Trembling and irritable, at times psychotic, the hat makers of 19th century England were know to be a bit odd, at best.
Separating fur from animal skins, they washed them in a compound called mercury nitrate, a process that released vapours into steaming air already choked with fumes.
In the poorly ventilated workshops of the industrial revolution, prolonged exposure led to mercury poisoning and eventually the phrase, 'as mad as a hatter'.
The types of conditions that put industrial workers at risk of mercury poisoning have long been banned in the west, with the EU going as far as forbidding the sale of mercury thermometers to the public in 2008.
But in Africa, hazardous conditions still exist. Small scale miners use mercury to extract gold across the continent, with the numbers rising as the precious metal has tripled in price, from $513 an ounce in 2005 to $1700 this year.
Used as a cheap and fast method of extracting gold, the mercury attaches itself to the metal, making it easier to separate it from rocks and other material. Fast, simple, and intuitive, it’s a popular and relatively cheap method for miners with little capital.
Most of it is then released into the environment, with 70 per cent of it usually finding its way into water systems, posing long-term risks for mine workers and communities who live downstream or downwind from areas being mined.
'Gold mining communities are especially vulnerable' says Carolyn Vickers of the World Health Organisation. 'It gets into the food chain, into the fish women eat and then passes into the baby in the womb, which impacts the development of their brains and affects their ability to think.'
Communities in Africa are especially vulnerable, says Abiola Olanipekun, Chief Environmental Scientist at Nigeria’s Ministry of Environment, as the gold boom has been most pronounced there.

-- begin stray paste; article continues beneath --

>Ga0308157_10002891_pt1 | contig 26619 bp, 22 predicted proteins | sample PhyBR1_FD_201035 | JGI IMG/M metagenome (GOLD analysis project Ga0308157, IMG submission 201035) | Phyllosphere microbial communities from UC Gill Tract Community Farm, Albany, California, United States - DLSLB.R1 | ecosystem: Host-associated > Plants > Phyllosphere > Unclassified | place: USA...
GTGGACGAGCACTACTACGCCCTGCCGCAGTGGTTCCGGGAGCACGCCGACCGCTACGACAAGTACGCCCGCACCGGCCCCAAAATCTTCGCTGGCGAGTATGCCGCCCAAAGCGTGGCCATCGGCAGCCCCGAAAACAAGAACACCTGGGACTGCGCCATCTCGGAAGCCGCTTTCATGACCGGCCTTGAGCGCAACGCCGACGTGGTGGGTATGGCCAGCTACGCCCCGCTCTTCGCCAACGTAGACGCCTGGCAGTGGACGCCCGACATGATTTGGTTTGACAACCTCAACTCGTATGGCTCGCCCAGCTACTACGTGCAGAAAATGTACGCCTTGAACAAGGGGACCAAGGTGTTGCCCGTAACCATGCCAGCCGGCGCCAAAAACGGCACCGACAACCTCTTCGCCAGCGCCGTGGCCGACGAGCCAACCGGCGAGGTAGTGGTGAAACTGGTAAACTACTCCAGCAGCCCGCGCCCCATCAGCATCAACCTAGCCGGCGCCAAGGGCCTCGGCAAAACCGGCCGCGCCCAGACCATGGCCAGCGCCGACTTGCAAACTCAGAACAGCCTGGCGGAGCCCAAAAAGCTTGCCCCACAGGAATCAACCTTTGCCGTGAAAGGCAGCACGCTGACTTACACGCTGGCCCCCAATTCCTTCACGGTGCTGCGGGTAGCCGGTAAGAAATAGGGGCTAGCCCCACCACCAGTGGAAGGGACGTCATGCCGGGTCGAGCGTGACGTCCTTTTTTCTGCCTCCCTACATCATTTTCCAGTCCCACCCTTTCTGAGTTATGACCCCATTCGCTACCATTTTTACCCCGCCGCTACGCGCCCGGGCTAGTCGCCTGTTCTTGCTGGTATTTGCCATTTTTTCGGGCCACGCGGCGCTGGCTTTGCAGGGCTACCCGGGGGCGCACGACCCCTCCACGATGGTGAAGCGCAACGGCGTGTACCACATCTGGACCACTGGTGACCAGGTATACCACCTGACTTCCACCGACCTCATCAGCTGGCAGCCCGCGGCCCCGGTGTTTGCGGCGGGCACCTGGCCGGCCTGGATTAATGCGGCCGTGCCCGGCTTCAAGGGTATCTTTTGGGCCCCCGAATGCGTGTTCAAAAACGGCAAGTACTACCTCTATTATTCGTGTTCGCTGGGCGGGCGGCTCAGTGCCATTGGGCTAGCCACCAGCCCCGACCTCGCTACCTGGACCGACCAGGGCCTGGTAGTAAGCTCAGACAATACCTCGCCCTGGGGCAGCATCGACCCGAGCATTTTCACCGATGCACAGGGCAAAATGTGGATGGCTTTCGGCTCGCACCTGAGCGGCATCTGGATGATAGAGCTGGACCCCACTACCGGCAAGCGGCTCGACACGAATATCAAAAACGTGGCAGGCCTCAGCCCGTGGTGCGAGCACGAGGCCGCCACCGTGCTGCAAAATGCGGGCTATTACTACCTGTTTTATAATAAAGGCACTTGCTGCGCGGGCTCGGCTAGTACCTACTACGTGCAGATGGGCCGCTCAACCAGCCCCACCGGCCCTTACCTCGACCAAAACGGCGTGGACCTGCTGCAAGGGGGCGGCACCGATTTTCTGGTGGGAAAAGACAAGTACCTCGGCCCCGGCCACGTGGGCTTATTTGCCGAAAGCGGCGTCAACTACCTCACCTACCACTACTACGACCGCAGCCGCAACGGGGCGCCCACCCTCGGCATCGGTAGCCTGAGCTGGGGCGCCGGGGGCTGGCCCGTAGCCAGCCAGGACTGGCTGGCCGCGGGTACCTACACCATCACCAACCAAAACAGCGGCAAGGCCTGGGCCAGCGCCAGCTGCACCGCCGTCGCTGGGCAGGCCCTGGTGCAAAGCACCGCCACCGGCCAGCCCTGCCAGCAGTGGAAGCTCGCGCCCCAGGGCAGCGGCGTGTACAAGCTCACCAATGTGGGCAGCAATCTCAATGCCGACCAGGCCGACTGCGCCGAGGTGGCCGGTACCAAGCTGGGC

UN treaty on mercury?
'Africa needs alternatives (to mercury) so that the environment and people's futures aren't jeopardised. ' This week, Olanipekun joined representatives from 120 governments around the world at the headquarter of the United Nations Environment Programme (UNEP) in Nairobi, where negotiations towards a global treaty on mercury, the most poisonous, naturally occurring substance known to man, are taking place.
Known as the Intergovernmental negotiating committee, its main aims are to:
- Reduce the supply of mercury onto the market
- Reduce mercury demand for products, processes and international trade
- Reduce atmospheric emission of mercury
- Addressing mercury-containing waste and remediation of contaminated sites
The participants are working towards a treaty by 2013, and have already drawn up a draft text. Calling for restrictions in the mercury trade and a prohibition on the dumping of mercury waste in developing countries, it emphasised that financial and technical assistance needed to be given to developing countries.
But even then, implementing it is not expected to be easy. The international trade in the toxic metal is largely unregulated, meaning much of it finds its way into Africa through batteries, light bulbs and other products shipped to the continent as waste.
The surge in small-scale gold mining